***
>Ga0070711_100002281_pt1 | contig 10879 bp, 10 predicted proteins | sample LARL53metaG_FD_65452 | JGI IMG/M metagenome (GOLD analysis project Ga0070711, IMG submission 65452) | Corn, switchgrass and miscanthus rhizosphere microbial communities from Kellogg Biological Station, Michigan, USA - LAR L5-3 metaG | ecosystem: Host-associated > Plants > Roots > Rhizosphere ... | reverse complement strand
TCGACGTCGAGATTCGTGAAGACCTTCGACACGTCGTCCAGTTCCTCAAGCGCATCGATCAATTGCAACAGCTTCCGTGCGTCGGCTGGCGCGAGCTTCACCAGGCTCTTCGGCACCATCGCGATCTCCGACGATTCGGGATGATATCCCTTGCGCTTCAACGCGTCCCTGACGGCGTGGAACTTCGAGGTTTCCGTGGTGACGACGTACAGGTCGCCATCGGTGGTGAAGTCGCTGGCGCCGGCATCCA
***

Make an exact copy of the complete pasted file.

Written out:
>Ga0070711_100002281_pt1 | contig 10879 bp, 10 predicted proteins | sample LARL53metaG_FD_65452 | JGI IMG/M metagenome (GOLD analysis project Ga0070711, IMG submission 65452) | Corn, switchgrass and miscanthus rhizosphere microbial communities from Kellogg Biological Station, Michigan, USA - LAR L5-3 metaG | ecosystem: Host-associated > Plants > Roots > Rhizosphere ... | reverse complement strand
TCGACGTCGAGATTCGTGAAGACCTTCGACACGTCGTCCAGTTCCTCAAGCGCATCGATCAATTGCAACAGCTTCCGTGCGTCGGCTGGCGCGAGCTTCACCAGGCTCTTCGGCACCATCGCGATCTCCGACGATTCGGGATGATATCCCTTGCGCTTCAACGCGTCCCTGACGGCGTGGAACTTCGAGGTTTCCGTGGTGACGACGTACAGGTCGCCATCGGTGGTGAAGTCGCTGGCGCCGGCATCCA